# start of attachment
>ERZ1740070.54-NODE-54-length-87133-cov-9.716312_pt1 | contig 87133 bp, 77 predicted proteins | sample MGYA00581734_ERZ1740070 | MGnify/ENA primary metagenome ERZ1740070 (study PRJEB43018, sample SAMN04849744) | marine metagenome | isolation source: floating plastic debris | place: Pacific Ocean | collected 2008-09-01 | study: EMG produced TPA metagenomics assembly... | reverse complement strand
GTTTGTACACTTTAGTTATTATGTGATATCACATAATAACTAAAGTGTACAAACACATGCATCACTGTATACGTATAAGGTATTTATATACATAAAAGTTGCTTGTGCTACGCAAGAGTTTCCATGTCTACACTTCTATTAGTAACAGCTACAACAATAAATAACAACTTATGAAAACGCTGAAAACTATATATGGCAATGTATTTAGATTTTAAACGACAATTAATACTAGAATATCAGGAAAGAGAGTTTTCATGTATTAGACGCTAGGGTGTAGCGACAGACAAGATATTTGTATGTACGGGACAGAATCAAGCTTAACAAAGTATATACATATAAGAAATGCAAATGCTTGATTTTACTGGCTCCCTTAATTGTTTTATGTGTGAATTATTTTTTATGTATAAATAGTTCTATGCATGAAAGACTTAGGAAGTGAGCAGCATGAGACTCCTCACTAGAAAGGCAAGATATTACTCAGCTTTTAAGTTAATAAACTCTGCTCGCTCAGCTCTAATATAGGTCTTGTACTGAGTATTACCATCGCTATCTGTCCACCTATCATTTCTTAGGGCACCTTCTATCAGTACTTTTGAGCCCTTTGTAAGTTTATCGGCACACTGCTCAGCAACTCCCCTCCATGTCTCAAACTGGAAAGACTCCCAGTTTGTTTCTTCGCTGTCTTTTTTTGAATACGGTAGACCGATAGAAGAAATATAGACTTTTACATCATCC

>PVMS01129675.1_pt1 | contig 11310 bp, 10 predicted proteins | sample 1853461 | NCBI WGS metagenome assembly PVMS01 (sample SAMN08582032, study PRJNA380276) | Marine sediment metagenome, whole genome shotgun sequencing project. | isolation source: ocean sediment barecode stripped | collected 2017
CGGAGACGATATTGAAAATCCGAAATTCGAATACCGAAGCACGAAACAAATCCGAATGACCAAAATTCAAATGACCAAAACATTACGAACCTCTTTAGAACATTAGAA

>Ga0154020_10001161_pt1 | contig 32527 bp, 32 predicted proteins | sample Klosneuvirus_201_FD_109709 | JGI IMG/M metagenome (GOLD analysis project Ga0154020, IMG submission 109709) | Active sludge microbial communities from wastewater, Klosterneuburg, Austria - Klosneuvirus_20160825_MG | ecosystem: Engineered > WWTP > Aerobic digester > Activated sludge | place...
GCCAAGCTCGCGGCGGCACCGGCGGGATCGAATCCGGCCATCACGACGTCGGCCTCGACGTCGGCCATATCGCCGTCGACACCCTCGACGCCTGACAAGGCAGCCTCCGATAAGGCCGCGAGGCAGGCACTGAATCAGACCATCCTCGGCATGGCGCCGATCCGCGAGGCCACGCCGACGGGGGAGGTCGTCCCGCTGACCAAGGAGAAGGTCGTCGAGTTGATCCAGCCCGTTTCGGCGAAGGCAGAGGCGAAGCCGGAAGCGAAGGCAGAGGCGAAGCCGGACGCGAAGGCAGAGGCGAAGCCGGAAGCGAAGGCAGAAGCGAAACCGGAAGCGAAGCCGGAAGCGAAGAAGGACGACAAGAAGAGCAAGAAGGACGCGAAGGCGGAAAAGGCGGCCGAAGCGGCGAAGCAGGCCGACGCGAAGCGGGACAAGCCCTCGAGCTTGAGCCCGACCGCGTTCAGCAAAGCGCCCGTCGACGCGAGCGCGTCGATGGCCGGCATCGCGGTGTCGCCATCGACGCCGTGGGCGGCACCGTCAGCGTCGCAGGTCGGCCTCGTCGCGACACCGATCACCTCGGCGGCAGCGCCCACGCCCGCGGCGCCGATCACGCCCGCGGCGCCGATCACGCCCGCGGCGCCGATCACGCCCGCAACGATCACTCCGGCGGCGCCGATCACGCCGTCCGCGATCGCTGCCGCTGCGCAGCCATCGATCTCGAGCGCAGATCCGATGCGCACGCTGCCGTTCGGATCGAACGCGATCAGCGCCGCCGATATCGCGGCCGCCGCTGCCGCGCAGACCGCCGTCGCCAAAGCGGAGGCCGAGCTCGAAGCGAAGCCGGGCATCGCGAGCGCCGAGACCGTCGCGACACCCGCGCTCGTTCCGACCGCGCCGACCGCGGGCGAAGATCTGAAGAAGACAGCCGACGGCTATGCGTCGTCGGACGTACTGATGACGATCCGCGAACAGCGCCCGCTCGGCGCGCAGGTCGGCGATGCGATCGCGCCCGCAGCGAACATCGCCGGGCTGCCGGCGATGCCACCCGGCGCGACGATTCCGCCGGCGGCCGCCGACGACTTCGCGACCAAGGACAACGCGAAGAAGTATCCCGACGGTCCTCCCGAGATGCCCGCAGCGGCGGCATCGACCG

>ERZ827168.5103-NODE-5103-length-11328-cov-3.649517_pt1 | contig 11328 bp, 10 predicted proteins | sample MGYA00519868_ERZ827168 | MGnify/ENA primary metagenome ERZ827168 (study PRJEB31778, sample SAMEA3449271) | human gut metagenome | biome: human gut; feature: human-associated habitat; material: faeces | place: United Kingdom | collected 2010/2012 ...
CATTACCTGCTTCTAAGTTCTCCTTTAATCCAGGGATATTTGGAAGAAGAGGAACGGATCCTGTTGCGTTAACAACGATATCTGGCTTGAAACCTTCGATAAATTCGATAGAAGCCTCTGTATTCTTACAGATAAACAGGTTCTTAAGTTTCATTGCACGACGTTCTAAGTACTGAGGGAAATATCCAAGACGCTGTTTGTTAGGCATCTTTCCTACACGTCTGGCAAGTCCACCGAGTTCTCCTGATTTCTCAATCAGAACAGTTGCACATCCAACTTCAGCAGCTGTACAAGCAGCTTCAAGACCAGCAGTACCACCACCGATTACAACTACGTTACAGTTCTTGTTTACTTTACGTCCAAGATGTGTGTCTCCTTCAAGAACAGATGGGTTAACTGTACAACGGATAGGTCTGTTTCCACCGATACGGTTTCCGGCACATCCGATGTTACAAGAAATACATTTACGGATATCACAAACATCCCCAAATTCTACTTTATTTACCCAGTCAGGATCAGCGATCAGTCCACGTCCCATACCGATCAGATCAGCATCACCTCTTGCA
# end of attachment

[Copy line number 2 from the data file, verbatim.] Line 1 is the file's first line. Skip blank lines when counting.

GTTTGTACACTTTAGTTATTATGTGATATCACATAATAACTAAAGTGTACAAACACATGCATCACTGTATACGTATAAGGTATTTATATACATAAAAGTTGCTTGTGCTACGCAAGAGTTTCCATGTCTACACTTCTATTAGTAACAGCTACAACAATAAATAACAACTTATGAAAACGCTGAAAACTATATATGGCAATGTATTTAGATTTTAAACGACAATTAATACTAGAATATCAGGAAAGAGAGTTTTCATGTATTAGACGCTAGGGTGTAGCGACAGACAAGATATTTGTATGTACGGGACAGAATCAAGCTTAACAAAGTATATACATATAAGAAATGCAAATGCTTGATTTTACTGGCTCCCTTAATTGTTTTATGTGTGAATTATTTTTTATGTATAAATAGTTCTATGCATGAAAGACTTAGGAAGTGAGCAGCATGAGACTCCTCACTAGAAAGGCAAGATATTACTCAGCTTTTAAGTTAATAAACTCTGCTCGCTCAGCTCTAATATAGGTCTTGTACTGAGTATTACCATCGCTATCTGTCCACCTATCATTTCTTAGGGCACCTTCTATCAGTACTTTTGAGCCCTTTGTAAGTTTATCGGCACACTGCTCAGCAACTCCCCTCCATGTCTCAAACTGGAAAGACTCCCAGTTTGTTTCTTCGCTGTCTTTTTTTGAATACGGTAGACCGATAGAAGAAATATAGACTTTTACATCATCC